Having examined the normal menstrual cycle and the most common hormonal modifiers, I want to discuss the topic of body composition for the next several blogs. There are two primary reasons I want to do this. The first is that the differences in body composition between women and men tend to underlie many of the differences that are seen in terms of apparent gender differences in fat gain, fat loss and exercise performance. Hormonal differences (and the changes that occur) clearly play a role but the difference in body composition tends to explain a great deal of the differences that are seen.
The second has to do with a topic that will take up a large portion of the blogs ahead, which relates to dieting and what I will for now call weight loss. I mentioned that women are generally more likely to be dieting than men and this is true whether the general population or an athletic population is being examined. There are still many long-held misconceptions and simply poor ideas about dieting and many of them relate to a misunderstanding of the differences between body weight, body fat and body composition.
Because while many who pursue dieting tend to still think in terms of weight loss itself, looking at body composition is not only far more accurate but far more important. This isn't to say that the scale doesn't have it's uses or that weight is irrelevant in all situations. But there are a number of potential problems with it by itself. To nobody's surprise, there are a set of issues that women face in this regard that men really don't. Understanding body composition, what it means, along with the differences between body weight and body fat, are a key aspect of improving women's results in everything from dieting in general to improving their athletic performance.
So what is a woman's body actually made of? The answer is a whole bunch of different things including bones, skeletal muscle, organs (heart, liver, kidney, brain, etc.), water, stored carbohydrate, blood, minerals and of course there is body fat. For simplicity's sake, these different components of the human body are typically divided into two categories. The first is fat and includes, well, all of the different types of fat that I will discuss in some detail below. Everything that is not fat will be called lean body mass (LBM) and you'll sometimes see this called Fat Free Mass (FFM). For all practical purposes they are interchangeable and I will use LBM throughout these blogs.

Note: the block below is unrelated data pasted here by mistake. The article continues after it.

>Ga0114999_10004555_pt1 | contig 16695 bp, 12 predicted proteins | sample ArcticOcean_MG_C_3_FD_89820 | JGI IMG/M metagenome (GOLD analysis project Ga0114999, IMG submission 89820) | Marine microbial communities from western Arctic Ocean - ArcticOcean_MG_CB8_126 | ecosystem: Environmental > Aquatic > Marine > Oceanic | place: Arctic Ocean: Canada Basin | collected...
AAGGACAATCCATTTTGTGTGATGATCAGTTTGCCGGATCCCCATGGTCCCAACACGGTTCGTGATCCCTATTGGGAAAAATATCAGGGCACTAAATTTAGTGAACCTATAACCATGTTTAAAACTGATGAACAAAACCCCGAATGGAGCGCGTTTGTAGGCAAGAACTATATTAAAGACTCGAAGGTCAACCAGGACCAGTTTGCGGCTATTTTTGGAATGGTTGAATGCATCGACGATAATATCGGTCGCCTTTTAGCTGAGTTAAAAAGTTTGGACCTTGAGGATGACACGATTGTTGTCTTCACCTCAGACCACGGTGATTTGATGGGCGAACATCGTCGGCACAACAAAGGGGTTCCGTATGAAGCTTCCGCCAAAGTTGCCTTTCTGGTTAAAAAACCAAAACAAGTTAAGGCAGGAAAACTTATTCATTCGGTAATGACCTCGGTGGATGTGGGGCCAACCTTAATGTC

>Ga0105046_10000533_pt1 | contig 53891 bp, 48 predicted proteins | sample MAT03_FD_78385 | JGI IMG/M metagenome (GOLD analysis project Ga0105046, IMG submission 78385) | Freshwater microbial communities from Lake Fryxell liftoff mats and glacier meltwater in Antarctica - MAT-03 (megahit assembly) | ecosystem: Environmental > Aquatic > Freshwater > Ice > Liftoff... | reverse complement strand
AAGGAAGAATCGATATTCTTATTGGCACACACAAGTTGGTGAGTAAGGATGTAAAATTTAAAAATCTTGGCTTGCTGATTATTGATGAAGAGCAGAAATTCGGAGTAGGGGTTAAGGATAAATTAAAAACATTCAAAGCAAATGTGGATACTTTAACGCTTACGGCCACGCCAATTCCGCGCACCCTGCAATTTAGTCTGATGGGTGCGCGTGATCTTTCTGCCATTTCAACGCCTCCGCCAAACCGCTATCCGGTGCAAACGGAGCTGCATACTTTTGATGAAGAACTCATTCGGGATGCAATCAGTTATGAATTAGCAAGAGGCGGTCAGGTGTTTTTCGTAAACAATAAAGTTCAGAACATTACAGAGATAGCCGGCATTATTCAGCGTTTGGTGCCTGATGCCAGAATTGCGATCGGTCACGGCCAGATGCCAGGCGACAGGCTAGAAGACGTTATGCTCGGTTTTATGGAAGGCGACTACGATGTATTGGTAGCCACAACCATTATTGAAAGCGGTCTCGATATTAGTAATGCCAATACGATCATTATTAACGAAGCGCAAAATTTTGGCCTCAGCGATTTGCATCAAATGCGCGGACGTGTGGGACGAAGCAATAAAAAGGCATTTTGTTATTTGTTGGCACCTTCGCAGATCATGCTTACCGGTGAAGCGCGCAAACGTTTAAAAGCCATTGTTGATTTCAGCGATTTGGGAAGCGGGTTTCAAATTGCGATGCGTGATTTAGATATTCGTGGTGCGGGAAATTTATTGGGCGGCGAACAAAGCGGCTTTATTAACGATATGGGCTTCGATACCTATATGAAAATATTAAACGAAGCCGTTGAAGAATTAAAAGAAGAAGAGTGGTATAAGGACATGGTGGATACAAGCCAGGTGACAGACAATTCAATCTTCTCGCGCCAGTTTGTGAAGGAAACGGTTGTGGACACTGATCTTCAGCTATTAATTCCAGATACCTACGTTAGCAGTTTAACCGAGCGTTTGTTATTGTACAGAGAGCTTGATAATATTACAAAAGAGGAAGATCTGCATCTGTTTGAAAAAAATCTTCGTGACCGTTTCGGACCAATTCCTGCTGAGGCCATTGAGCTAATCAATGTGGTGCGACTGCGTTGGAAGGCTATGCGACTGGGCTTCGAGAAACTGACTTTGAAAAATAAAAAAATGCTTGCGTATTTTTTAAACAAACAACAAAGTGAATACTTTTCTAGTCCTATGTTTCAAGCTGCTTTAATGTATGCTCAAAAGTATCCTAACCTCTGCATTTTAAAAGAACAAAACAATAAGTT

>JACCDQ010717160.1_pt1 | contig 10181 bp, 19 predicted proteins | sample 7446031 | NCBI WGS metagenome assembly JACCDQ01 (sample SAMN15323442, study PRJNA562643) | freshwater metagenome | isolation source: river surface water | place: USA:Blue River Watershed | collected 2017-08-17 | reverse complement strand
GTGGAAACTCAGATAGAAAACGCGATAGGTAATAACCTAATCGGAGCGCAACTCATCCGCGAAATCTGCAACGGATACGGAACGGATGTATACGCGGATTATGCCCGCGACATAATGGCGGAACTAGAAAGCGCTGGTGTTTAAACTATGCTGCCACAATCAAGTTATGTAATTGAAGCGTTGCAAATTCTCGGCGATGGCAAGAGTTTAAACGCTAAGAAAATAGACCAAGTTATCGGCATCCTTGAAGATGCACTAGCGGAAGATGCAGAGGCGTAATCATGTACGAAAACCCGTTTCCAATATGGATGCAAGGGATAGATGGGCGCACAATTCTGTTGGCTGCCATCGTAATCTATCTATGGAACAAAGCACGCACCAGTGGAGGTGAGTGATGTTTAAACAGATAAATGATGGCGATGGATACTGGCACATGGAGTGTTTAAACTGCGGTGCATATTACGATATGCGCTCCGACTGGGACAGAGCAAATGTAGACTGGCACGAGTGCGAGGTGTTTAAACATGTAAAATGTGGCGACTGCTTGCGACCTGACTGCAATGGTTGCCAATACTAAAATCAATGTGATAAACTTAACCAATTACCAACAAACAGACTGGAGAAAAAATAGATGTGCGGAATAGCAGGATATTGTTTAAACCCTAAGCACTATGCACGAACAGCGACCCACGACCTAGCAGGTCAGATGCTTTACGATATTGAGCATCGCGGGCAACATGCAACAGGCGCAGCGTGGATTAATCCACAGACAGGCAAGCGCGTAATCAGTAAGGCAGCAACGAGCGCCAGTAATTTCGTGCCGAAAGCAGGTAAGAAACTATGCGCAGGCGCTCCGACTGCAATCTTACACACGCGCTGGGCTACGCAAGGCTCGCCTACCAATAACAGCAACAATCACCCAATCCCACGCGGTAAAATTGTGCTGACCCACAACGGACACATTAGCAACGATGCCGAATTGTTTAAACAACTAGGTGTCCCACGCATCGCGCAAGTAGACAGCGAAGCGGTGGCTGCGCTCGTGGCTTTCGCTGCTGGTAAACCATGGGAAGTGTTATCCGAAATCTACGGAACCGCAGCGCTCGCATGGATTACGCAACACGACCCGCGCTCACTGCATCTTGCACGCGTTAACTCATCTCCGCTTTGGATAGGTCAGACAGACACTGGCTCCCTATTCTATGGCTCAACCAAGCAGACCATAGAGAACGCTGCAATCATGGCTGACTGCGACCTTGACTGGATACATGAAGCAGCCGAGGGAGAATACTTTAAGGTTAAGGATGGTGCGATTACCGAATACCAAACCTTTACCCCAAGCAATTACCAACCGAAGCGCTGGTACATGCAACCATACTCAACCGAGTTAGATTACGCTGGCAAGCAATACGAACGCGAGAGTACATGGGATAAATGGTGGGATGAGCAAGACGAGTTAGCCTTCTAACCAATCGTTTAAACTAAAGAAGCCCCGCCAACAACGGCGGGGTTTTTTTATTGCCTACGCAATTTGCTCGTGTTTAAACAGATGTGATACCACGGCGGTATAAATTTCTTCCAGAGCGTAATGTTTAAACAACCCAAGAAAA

What is LBM and What is it For?
While many, especially in the athletic community, tend to equate LBM with muscle, this isn't really accurate. Rather, LBM refers to everything that isn't fat and this includes a number of distinct tissues which are structurally very different. The brain has a very specific structure as do the various organs (including a woman's reproductive organs). Bone is it's own tissue as is skeletal muscle. Water, minerals and carbohydrates are all distinct as well. Every type of LBM in the body tends to have a fairly specialized purpose. The heart pumps blood, kidneys filter waste, the liver is involved in tons of different biological processes, bones provide the body with a physical framework, skeletal muscle generates force for movement, reproductive organs exist for reproduction, etc. All are important although, as you'll see later, some are relatively more important than others in terms of short-term survival. They are all important but as I'll talk about below, only a few are really that relevant in terms of what can or cannot be impacted on by diet (or training) and what is really worth paying attention to in the short term.
While the amount of bone, or rather how dense bones are, is critical to women's health, the primary type of LBM that is important in terms of altering body composition is skeletal muscle. Other types of LBM can change, water and glycogen for example, but changes in the amount of muscle are key here. Skeletal muscle is made up of a number of different types of tissue. The actual muscle fibers are made of protein but this is only about 25% of the total in muscle. The rest is a combination of water, minerals, stored carbohydrate (called glycogen), intramuscular triglyceride (IMTG, fat stored within the muscle itself) and the various cellular machinery involved in muscular metabolism.
What is Body Fat and What is it For?